This is truly unfortunate , because any one who enjoys the music of the previously mentioned composers should find Balakirev's (accent the second syllable), very appealing . He was a close associate of Mussorgsky , Rimsky, and the other leading 19th century Russian composers , and a very important influence on the develpment of Russian music .
Let's hope that the centennial of his death will give the classical music world a chance to get to know his music better . Balakirev was born in the city of Nizhny Novgorod in 1837 and like his contemporary Russian composers , was largely self taught , as Russia did not have a tradition of music schools and established teachers of composition . Conservatories did not open in Moscow and St.Petersburgh until well into the 19th century .
Balakirev was an accomplished pianist and learned empirically by studying the music of western composers from the extensive music library of a wealthy Russian music lover by the name of Ulibishev as a young man , and was also influenced by the father of Russian music Mikhail Glinka (1804 -1857 ) , best known for his two operas A Life For The Tsar and Russlan And Ludmilla . He made an intensive study of Russian folk songs , and became interested in the exotic folk music of the Caucasus , which Russia had colonized .
Perhaps his best known work is the fiendishly difficult piano piece Islamey , which has been a showpiece for many of the greatest piano virtuosos for well over a century , and which was orchestrated by another Russian composer by the name of Sergei Liapunov , now pretty much forgotten , as well as the 20th century Italian composer Alfredo Casella . Islamey is based on the folk music of the Caucasus , the ancient and exotic land mass between the Black and Caspian seas , and which has currently been in the news because of the conflict between Russia and the recently independent Republic of Georgia .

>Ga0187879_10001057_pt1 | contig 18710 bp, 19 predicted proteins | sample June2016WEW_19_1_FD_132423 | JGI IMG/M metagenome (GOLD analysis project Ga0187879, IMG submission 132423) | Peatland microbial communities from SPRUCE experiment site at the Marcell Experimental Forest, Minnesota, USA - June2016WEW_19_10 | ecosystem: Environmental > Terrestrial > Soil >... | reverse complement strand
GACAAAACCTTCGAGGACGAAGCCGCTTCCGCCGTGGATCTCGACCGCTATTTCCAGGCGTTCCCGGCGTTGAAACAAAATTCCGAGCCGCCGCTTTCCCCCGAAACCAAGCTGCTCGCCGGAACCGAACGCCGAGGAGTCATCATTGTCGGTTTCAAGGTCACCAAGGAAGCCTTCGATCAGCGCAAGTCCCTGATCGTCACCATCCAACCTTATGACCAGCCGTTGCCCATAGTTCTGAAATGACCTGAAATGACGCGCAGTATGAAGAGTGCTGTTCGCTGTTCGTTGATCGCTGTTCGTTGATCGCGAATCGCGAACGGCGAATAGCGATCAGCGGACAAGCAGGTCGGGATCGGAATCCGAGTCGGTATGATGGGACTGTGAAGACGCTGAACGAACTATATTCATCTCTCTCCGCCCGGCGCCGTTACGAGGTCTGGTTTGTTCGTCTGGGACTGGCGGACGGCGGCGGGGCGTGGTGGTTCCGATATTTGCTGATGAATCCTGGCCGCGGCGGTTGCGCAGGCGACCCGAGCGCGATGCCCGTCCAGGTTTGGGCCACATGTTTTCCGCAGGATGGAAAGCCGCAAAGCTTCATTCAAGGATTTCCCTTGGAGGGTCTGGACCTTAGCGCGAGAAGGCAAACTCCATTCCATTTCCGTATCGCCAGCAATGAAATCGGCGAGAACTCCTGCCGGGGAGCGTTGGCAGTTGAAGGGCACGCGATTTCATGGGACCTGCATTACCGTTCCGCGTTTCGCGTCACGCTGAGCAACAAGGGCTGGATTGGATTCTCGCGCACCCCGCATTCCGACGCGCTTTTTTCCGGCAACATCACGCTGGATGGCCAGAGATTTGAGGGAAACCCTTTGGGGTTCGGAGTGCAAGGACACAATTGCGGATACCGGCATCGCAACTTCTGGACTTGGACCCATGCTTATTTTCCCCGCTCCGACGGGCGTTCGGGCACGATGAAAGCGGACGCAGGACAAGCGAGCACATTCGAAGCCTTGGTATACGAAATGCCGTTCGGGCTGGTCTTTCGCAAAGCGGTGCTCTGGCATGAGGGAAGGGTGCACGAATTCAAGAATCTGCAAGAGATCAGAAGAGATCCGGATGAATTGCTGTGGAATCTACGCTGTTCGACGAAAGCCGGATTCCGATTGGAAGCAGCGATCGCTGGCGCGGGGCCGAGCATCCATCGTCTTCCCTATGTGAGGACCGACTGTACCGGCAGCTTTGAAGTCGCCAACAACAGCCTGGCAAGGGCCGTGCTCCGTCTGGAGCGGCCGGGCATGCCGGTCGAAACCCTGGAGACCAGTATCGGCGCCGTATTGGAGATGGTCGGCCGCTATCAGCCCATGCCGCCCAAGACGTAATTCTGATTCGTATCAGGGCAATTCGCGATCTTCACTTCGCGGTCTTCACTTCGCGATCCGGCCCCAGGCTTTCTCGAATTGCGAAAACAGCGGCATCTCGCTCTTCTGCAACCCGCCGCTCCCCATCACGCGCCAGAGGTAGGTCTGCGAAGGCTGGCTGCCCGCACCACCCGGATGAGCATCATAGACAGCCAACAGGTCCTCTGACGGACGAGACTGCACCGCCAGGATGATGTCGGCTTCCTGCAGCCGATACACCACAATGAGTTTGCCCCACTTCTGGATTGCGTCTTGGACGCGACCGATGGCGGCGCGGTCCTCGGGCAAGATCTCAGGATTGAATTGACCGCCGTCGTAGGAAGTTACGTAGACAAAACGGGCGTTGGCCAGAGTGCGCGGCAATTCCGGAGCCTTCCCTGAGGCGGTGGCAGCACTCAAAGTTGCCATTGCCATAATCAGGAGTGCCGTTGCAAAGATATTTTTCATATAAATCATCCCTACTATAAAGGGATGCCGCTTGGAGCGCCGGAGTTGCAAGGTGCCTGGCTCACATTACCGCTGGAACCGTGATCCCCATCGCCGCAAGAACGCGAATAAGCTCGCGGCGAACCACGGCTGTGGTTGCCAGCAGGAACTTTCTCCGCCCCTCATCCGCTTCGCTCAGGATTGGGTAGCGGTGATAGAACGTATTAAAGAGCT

Balakirev also wrote two symphonies , a variety of other short piano pieces and two piano sonatas , two piano concertos , choral works and several orchestral works etc. The first symphony is a work whose neglect is difficult for me to understand ; it is full of wonderful thematic ideas and melodic invention . It has however , been recorded by such eminent conductors as Herbert von Karajan , Sir Thomas Beecham , Neeme Jarvi and Yevgeny Svetlanov etc, and you should not miss it .
The symphonic poem Tamara is a highly atmospheric orchestral work about a treacherous medieval Georgian queen and actual historical figure who was reputed to have had all her paramours killed and thrown into the Aragvi river, which flows through the Georgian capital of Tbilisi .
Balakirev was a part of the so-called "Group of five" , which included Rimsky-Korsakov, Borodin , Mussorgsky and the now forgotten Cesar Cui , a minor composer best known as a rather acerbic critic music critic , who were responsible for establishing a Russian national school of composition . Tchaikovsky was not part of it , and was considered too cosmopolitan and infuenced by western European music , despite the fact that his music is just as Russian as the others .